Career and parenting satisfaction among medical students, residents and physician teachers at a Canadian medical school

Cujec, Bibiana; Oancia, Tammy; Bohm, Clara; Johnson, David
March 2000
CMAJ: Canadian Medical Association Journal;3/07/2000, Vol. 162 Issue 5, p637
Academic Journal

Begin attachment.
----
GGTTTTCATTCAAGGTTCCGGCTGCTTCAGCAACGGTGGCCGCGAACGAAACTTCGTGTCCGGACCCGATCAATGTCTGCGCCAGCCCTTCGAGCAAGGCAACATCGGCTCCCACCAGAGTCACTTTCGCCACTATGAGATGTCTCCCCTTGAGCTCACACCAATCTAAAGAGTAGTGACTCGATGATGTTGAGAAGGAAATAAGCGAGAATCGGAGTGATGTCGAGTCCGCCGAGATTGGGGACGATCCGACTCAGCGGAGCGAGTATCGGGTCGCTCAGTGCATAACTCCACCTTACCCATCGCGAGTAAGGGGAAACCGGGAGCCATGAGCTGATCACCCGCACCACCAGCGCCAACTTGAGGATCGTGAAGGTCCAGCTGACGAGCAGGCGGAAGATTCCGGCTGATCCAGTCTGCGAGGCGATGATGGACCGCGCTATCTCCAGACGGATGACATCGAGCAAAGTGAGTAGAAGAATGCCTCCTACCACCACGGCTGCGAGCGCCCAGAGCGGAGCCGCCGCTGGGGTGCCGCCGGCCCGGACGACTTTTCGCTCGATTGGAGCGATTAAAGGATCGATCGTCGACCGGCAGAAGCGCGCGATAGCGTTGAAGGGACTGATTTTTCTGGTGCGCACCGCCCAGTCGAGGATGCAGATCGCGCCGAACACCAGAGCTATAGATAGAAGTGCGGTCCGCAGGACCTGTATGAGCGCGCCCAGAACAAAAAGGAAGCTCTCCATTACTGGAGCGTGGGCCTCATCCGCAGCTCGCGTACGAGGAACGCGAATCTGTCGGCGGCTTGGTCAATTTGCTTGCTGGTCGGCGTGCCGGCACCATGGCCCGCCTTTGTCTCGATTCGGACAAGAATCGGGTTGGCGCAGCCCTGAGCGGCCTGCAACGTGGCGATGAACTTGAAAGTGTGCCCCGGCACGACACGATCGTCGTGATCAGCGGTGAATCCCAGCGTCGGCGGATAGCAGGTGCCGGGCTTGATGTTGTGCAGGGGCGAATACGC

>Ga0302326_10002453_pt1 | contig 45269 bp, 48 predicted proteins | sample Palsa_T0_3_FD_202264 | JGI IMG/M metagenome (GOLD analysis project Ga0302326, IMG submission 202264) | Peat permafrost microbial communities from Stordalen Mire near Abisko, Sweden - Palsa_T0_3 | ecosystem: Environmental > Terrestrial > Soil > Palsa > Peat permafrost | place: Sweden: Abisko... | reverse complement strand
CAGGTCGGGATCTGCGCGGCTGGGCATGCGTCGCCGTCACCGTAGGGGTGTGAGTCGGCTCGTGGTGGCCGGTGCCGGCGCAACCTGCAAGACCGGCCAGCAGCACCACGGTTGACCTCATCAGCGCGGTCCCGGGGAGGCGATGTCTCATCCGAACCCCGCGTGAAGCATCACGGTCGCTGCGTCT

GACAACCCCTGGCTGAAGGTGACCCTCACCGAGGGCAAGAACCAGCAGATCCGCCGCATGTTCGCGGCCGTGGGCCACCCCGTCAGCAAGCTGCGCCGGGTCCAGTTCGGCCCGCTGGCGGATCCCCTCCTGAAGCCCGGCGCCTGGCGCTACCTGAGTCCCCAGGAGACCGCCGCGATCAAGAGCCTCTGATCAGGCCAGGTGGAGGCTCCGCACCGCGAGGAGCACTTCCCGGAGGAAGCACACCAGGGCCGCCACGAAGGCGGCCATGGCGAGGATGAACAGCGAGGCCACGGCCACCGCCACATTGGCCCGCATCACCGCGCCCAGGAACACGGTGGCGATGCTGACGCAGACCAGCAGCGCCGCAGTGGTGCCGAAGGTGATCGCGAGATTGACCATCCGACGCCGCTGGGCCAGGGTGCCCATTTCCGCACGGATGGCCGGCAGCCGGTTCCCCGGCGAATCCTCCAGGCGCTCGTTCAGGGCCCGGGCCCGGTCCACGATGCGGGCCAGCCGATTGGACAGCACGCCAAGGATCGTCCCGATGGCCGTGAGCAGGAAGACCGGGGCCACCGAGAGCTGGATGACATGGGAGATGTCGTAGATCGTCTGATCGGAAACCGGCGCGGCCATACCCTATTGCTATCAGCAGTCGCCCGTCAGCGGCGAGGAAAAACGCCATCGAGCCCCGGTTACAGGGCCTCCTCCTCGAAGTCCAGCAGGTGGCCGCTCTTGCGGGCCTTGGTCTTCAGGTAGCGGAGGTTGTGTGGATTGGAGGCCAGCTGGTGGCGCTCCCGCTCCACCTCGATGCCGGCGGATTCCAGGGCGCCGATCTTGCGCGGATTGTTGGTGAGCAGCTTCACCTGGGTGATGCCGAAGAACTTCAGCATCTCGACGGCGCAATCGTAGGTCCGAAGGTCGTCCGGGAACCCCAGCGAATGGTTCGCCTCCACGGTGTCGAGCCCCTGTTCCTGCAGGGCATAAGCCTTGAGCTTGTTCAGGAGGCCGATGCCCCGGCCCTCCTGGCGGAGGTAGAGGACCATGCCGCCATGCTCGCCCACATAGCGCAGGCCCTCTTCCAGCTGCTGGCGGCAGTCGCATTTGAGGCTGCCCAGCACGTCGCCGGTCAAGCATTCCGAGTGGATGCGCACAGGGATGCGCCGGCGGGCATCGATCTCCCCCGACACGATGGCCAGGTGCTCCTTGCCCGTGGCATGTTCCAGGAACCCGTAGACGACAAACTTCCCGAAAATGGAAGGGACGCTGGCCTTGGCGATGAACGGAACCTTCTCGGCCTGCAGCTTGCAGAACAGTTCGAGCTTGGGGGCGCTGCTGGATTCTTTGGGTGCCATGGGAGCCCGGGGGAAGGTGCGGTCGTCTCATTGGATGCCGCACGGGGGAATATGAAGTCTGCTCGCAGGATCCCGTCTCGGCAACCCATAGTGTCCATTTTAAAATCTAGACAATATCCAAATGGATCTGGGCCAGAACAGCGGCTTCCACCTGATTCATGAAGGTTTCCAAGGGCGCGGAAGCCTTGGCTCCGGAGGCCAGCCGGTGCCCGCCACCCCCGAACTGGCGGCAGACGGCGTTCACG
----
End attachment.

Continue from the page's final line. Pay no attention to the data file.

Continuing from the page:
AbstractBackground: Studies of career and parenting satisfaction have focused separately on medical students, residents and practising physicians. The objective of this study was to compare satisfaction across a spectrum of stages of medical career.Methods: A survey of incoming medical students, current medical students, residents and physician teachers at the University of Saskatchewan was conducted in the spring of 1997. Response rates were 77% (43/56), 81% (177/218), 65% (134/206) and 39% (215/554) respectively. Factors assessed in the stepwise regression analysis were the effect of sex, parenting and level of training on the likelihood of recommending parenting to medical students or residents, and on parenting dissatisfaction, job dissatisfaction, career dissatisfaction and the importance of flexibility within the college program to accommodate family obligations.Results: More male than female physician teachers had partners (92% v. 81%, p < 0.01) and were parents (94% v. 72%, p < 0.01). Female physician teachers spent equal hours per week at work compared with their male counterparts (mean 52 and 58 hours respectively) and more than double the weekly time on family and household work (36 v. 14 hours, p < 0.01). Physician teachers were the most likely respondents to recommend parenting to residents and their peers. Residents were the most dissatisfied with their parenting time. At all career stages women were less likely than men to recommend parenting, were more dissatisfied with the amount of time spent as parents and were more likely to regard flexibility within the college program as beneficial. There were no sex-related differences in job dissatisfaction and career dissatisfaction. However, married women were more dissatisfied with their jobs than were married men. Job dissatisfaction was greatest among medical students, and career dissatisfaction was greatest among residents.Interpretation: The optimal timing of parenthood appears to be upon completion...


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